Alice,

I have heard that if you exercise/work out in the morning before you eat breakfast that it will cause your metabolism to increase throughout the day, helping you to burn calories. Is this true?

Dear Reader,

When it comes to exercise, both early birds and night owls experience a metabolism boost from getting their heart rates up. And, though there is a difference in what is burned when you're gettin' your sweat on before downing a bowl of cereal in the A.M., overall, morning workouts don’t offer any extra metabolic benefits when compared to afternoon or evening exercise sessions. Additionally, skipping breakfast prior to a morning sweat session may not adequately get your engine running and enable you to sustain longer, more efficient workouts (if that's your jam). You might be happy to know though, there isn't just one way to rev up your metabolism (more on that later).

The key to burning calories (or increasing energy expenditure) is more complex than simply excising before or after breakfast. During exercise, muscles burn a combination of carbohydrates and fat. As an individual becomes more fit, her/his muscles utilize a greater percentage of fat for energy. Research indicates that while folks burn more fat when they exercise before a meal, the total energy expenditure is equal regardless of the order (i.e., no matter if you eat breakfast before exercise or exercise before breakfast). What it really comes down to personal preference to eat or not to eat prior to getting active. That is a question only you can answer.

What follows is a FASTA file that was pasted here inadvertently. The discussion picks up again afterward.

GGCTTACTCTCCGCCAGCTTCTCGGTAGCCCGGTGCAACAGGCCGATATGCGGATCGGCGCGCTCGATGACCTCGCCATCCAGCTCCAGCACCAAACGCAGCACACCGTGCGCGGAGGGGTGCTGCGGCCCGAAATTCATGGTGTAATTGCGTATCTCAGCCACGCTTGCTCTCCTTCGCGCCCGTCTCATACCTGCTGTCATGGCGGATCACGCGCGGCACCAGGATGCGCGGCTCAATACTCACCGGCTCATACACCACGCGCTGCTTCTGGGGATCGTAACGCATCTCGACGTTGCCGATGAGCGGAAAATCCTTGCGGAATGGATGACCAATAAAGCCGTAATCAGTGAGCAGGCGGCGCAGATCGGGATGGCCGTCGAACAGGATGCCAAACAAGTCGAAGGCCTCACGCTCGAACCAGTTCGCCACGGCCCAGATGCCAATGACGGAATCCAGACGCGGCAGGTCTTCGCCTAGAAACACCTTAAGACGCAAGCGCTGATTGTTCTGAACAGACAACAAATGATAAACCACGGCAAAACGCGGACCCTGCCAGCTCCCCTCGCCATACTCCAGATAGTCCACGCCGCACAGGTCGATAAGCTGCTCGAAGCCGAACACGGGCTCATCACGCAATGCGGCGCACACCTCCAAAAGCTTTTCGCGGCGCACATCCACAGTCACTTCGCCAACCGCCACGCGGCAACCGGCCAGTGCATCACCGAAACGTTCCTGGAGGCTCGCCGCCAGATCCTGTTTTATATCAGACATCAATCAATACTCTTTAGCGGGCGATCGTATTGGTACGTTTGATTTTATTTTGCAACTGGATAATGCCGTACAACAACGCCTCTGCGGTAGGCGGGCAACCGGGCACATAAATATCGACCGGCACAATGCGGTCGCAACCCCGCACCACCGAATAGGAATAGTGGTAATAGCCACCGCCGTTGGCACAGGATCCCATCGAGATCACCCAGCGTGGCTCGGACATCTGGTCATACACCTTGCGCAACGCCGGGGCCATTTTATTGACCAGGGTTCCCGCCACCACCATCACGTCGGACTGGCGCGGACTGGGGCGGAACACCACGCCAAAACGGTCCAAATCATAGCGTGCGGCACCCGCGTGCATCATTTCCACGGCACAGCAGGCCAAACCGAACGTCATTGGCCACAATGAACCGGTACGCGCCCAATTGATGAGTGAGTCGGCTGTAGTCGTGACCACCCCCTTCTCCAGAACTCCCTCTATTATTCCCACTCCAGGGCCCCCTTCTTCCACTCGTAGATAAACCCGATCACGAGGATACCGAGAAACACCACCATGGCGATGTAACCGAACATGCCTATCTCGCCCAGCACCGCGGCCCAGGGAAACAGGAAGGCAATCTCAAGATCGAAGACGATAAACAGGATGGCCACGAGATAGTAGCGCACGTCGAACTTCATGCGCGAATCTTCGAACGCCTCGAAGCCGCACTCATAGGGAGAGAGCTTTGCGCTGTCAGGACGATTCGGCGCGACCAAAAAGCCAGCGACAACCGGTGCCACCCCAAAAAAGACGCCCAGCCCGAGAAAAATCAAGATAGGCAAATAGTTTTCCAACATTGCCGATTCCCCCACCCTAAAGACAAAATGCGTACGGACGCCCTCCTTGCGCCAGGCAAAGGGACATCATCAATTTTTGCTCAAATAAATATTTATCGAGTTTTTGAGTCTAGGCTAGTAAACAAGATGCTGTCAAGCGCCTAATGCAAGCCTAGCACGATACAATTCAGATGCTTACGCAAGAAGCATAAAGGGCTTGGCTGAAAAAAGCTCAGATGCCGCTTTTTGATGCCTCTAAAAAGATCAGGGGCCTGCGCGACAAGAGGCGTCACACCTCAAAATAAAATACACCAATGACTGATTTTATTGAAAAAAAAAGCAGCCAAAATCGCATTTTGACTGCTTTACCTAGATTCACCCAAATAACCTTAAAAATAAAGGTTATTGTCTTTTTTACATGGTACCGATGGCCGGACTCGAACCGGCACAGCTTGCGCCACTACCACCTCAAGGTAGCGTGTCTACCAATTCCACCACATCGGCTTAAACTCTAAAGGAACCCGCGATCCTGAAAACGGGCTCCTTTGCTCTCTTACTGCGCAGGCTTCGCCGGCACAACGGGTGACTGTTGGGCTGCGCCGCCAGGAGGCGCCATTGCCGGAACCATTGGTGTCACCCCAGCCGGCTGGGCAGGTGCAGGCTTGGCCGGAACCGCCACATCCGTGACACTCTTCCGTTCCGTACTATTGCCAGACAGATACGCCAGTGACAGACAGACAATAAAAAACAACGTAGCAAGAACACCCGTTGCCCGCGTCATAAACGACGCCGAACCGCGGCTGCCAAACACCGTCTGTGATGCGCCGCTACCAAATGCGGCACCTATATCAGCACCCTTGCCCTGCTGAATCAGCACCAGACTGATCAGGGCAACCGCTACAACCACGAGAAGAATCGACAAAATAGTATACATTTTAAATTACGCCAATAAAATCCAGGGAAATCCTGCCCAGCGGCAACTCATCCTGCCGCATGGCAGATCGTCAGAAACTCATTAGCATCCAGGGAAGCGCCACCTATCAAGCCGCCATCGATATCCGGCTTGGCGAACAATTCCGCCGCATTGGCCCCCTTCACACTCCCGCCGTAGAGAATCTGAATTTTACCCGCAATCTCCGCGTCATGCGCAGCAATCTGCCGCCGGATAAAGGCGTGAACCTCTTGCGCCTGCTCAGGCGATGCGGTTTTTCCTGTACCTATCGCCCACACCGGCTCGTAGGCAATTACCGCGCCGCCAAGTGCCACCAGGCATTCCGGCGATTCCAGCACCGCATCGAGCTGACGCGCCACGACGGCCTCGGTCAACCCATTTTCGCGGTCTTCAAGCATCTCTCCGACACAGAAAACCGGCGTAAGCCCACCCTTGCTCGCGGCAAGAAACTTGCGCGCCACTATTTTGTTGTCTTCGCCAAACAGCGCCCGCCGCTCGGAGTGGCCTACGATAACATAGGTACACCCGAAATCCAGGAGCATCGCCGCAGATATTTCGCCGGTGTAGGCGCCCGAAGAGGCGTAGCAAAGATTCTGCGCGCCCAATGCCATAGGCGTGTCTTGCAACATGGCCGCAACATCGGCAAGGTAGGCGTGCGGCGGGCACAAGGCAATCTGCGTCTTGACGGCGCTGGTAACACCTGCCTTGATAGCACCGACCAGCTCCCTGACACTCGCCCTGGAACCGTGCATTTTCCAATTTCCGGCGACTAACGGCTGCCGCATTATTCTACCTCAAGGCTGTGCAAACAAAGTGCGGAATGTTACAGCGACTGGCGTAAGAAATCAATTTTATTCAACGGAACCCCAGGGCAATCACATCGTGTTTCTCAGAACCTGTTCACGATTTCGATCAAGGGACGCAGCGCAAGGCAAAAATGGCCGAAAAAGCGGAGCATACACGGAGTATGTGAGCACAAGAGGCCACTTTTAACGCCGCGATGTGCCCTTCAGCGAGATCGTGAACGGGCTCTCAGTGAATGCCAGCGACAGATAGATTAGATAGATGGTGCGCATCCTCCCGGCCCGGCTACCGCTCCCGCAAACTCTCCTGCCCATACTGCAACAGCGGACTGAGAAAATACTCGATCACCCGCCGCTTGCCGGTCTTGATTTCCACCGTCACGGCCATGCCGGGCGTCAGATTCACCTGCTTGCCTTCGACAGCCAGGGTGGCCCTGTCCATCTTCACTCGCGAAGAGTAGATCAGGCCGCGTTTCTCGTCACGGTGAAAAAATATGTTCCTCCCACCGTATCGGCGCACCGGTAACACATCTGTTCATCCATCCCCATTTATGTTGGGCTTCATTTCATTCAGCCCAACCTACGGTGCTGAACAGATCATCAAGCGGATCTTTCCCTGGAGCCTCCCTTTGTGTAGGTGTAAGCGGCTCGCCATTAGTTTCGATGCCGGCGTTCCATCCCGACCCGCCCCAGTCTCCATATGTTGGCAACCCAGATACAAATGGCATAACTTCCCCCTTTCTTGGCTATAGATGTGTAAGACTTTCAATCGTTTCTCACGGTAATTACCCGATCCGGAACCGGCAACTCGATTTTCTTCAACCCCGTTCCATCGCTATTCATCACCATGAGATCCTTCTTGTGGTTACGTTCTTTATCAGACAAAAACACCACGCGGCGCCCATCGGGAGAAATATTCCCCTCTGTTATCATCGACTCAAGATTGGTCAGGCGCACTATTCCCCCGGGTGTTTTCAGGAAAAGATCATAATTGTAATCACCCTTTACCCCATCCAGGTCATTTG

Before you forgo breakfast, you may also want to consider that many people have low blood sugar levels in the morning, which means they’re low on energy. So, exercising before breakfast could leave you feeling lightheaded and tired more quickly. In turn, this could translate to shorter, less intense workouts. Eating a small mix of carbohydrates and protein(e.g., one medium banana and a four ounce non-fat plain yogurt) will give you the energy for a more strenuous, fat burning, calorie-torching session.

Lastly, if a metabolism boost is what you’re after, the American Council on Exercise has a few additional tips:

  • Drink green tea. The antioxidants and caffeine in green tea can cause a metabolism boost and green tea drinkers may burn up to an extra 70 to 100 calories per day.
  • Add spicy peppers to meals. Capsaicin, the chemical in peppers that gives them their heat, is also responsible for boosting metabolism. It’s theorized that metabolism increases because hot peppers literally heat you up — for every half degree that body temperature rises in Fahrenheit, metabolism is estimated to increase roughly seven percent.
  • Eat lean proteins. While all foods create a thermic effect and will slightly raise your metabolism, eating protein provides a larger boost compared to eating carbohydrates or fats.
  • Incorporate strength training. Muscle requires more calories to exist than body fat, so the more lean muscle tissue you have, the more calories you burn.
  • Add high intensity interval training (HIIT) to your workouts. When you’re doing cardiovascular exercise, HIIT keeps the body guessing by constantly alternating faster, more intense exercise periods with slower, shorter recovery paces. The body is forced to continually pump up the intensity and it helps exercisers to burn more calories and get in shape faster than if you exercise at a stable pace.

There are many strategies you can incorporate into and add onto your exercise routine to help you get your metabolism goin’. You’ve just got to figure out what works best for you!

Alice!
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